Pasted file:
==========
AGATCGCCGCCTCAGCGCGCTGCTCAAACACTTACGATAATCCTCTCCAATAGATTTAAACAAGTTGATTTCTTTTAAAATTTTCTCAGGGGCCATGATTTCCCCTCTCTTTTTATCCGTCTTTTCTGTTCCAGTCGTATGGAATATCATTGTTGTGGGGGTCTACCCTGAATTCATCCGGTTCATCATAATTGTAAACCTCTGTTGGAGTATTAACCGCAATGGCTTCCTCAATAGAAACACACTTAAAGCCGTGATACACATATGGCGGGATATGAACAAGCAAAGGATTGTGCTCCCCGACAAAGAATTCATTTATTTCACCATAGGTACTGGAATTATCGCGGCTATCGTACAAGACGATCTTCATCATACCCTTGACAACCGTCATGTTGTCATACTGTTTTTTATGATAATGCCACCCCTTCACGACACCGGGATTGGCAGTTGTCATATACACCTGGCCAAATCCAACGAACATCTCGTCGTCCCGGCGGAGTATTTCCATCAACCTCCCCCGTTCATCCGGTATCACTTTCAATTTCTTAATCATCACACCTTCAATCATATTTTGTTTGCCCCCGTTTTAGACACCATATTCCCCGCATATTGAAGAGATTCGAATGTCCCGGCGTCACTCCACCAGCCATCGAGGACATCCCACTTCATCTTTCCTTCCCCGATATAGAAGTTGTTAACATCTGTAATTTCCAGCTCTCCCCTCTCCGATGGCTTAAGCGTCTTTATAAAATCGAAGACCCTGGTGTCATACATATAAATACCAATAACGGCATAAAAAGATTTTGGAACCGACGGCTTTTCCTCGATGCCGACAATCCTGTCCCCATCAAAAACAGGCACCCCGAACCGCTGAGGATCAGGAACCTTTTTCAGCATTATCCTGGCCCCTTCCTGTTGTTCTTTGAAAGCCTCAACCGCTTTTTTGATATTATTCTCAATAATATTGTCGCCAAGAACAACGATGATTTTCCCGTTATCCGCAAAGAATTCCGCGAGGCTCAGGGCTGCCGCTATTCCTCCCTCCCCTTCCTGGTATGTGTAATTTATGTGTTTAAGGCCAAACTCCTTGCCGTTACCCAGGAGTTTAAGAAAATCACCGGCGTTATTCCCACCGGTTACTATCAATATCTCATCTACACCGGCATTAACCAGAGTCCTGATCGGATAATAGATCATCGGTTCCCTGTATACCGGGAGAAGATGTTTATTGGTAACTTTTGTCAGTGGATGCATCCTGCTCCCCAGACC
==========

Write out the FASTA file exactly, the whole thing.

AGATCGCCGCCTCAGCGCGCTGCTCAAACACTTACGATAATCCTCTCCAATAGATTTAAACAAGTTGATTTCTTTTAAAATTTTCTCAGGGGCCATGATTTCCCCTCTCTTTTTATCCGTCTTTTCTGTTCCAGTCGTATGGAATATCATTGTTGTGGGGGTCTACCCTGAATTCATCCGGTTCATCATAATTGTAAACCTCTGTTGGAGTATTAACCGCAATGGCTTCCTCAATAGAAACACACTTAAAGCCGTGATACACATATGGCGGGATATGAACAAGCAAAGGATTGTGCTCCCCGACAAAGAATTCATTTATTTCACCATAGGTACTGGAATTATCGCGGCTATCGTACAAGACGATCTTCATCATACCCTTGACAACCGTCATGTTGTCATACTGTTTTTTATGATAATGCCACCCCTTCACGACACCGGGATTGGCAGTTGTCATATACACCTGGCCAAATCCAACGAACATCTCGTCGTCCCGGCGGAGTATTTCCATCAACCTCCCCCGTTCATCCGGTATCACTTTCAATTTCTTAATCATCACACCTTCAATCATATTTTGTTTGCCCCCGTTTTAGACACCATATTCCCCGCATATTGAAGAGATTCGAATGTCCCGGCGTCACTCCACCAGCCATCGAGGACATCCCACTTCATCTTTCCTTCCCCGATATAGAAGTTGTTAACATCTGTAATTTCCAGCTCTCCCCTCTCCGATGGCTTAAGCGTCTTTATAAAATCGAAGACCCTGGTGTCATACATATAAATACCAATAACGGCATAAAAAGATTTTGGAACCGACGGCTTTTCCTCGATGCCGACAATCCTGTCCCCATCAAAAACAGGCACCCCGAACCGCTGAGGATCAGGAACCTTTTTCAGCATTATCCTGGCCCCTTCCTGTTGTTCTTTGAAAGCCTCAACCGCTTTTTTGATATTATTCTCAATAATATTGTCGCCAAGAACAACGATGATTTTCCCGTTATCCGCAAAGAATTCCGCGAGGCTCAGGGCTGCCGCTATTCCTCCCTCCCCTTCCTGGTATGTGTAATTTATGTGTTTAAGGCCAAACTCCTTGCCGTTACCCAGGAGTTTAAGAAAATCACCGGCGTTATTCCCACCGGTTACTATCAATATCTCATCTACACCGGCATTAACCAGAGTCCTGATCGGATAATAGATCATCGGTTCCCTGTATACCGGGAGAAGATGTTTATTGGTAACTTTTGTCAGTGGATGCATCCTGCTCCCCAGACC